As the oil price and the Australian cricket team have both declined in recent times, it's time we updated that chart.
And unfortunately, as you can see from the graph below, we can't blame the cricketers for the price of oil (or the economic recession as seen in the Moir cartoon to the right).
Correlations between data sets can occur for 3 reasons:
- There is a direct cause and effect relationship between the two sets - for example, if its rains a lot in one week, then umbrella sales go up - the level of rainfall has caused an increase in umbrella sales;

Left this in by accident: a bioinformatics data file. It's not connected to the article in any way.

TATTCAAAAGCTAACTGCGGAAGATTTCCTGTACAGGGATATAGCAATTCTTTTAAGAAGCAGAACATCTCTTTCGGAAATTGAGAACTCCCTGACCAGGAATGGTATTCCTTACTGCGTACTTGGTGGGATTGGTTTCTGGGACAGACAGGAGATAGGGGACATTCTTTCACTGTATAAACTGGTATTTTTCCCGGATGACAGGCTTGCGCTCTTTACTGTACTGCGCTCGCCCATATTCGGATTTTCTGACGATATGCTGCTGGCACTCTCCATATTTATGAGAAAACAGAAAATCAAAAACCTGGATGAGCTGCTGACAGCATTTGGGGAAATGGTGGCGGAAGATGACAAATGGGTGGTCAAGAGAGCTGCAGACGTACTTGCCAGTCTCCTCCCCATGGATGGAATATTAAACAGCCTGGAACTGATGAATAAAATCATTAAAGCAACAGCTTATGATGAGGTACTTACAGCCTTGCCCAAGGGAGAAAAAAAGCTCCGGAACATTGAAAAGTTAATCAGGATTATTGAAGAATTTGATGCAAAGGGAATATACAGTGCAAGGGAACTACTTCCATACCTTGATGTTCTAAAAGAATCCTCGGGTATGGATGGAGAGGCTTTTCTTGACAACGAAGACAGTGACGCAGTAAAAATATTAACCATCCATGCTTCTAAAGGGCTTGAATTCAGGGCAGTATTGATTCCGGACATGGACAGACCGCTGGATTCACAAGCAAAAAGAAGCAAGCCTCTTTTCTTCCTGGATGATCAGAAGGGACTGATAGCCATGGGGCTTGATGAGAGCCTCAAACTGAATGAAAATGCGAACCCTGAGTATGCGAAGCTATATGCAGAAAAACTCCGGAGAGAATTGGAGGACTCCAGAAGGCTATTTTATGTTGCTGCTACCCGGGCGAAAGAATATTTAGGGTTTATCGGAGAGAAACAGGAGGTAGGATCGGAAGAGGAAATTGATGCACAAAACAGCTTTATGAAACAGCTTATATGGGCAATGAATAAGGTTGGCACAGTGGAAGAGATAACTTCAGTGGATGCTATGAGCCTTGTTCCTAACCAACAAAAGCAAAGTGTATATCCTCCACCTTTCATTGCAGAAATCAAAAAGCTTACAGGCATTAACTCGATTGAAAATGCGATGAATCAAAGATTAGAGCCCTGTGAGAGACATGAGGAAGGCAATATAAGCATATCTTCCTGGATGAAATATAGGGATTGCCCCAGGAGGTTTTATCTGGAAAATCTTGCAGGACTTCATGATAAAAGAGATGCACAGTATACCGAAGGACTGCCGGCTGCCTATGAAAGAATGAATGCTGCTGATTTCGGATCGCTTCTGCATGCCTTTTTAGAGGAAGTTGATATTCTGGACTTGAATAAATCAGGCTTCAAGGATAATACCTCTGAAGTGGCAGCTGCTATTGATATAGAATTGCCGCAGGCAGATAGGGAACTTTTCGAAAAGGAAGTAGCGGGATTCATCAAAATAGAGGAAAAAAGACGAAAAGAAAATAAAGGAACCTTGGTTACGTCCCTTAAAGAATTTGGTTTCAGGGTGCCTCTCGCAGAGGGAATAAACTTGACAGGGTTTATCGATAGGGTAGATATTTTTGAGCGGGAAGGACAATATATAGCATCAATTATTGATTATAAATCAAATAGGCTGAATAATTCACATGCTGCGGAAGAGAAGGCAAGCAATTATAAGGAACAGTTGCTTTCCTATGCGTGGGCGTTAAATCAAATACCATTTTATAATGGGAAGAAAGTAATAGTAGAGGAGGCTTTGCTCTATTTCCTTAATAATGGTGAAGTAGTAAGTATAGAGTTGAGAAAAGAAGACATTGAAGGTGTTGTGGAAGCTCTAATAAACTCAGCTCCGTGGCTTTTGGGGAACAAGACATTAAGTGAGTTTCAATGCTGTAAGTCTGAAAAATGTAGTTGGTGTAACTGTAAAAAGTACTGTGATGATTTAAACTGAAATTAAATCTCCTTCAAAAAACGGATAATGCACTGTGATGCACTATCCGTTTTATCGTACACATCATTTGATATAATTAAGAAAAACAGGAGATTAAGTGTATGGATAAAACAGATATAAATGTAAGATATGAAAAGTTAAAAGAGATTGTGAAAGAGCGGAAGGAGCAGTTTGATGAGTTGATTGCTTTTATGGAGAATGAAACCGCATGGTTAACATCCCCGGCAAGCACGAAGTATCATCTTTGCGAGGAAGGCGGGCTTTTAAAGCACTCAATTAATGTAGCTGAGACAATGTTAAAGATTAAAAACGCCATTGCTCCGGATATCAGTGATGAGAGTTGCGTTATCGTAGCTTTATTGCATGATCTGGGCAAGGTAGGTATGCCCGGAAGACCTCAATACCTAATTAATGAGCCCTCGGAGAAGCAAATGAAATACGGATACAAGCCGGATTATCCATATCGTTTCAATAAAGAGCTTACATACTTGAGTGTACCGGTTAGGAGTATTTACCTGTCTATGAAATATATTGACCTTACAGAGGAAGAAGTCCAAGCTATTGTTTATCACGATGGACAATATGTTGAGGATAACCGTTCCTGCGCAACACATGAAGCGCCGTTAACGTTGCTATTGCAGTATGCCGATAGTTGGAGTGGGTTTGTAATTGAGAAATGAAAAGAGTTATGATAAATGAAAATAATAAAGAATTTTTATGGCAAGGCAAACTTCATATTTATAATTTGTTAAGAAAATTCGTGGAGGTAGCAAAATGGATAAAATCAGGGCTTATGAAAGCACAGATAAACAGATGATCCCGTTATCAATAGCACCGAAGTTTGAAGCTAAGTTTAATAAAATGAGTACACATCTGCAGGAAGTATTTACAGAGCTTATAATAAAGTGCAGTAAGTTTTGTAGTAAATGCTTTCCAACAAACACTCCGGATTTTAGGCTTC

- There is an underlying reason for the two data sets to move together, as opposed to one causing the other - for example, the heavy rain has also caused more road accidents - umbrella sales and road accidents may look correlated, but one is not causing the other. In some cases you would need to look through a few degrees to find the underlying cause;
- There is no cause and effect and no underlying reason for the correlation - it's simply a coincidence or the work of a devious statistician, as we have here. Scales and time periods are also often changed to make it look like there is a correlation.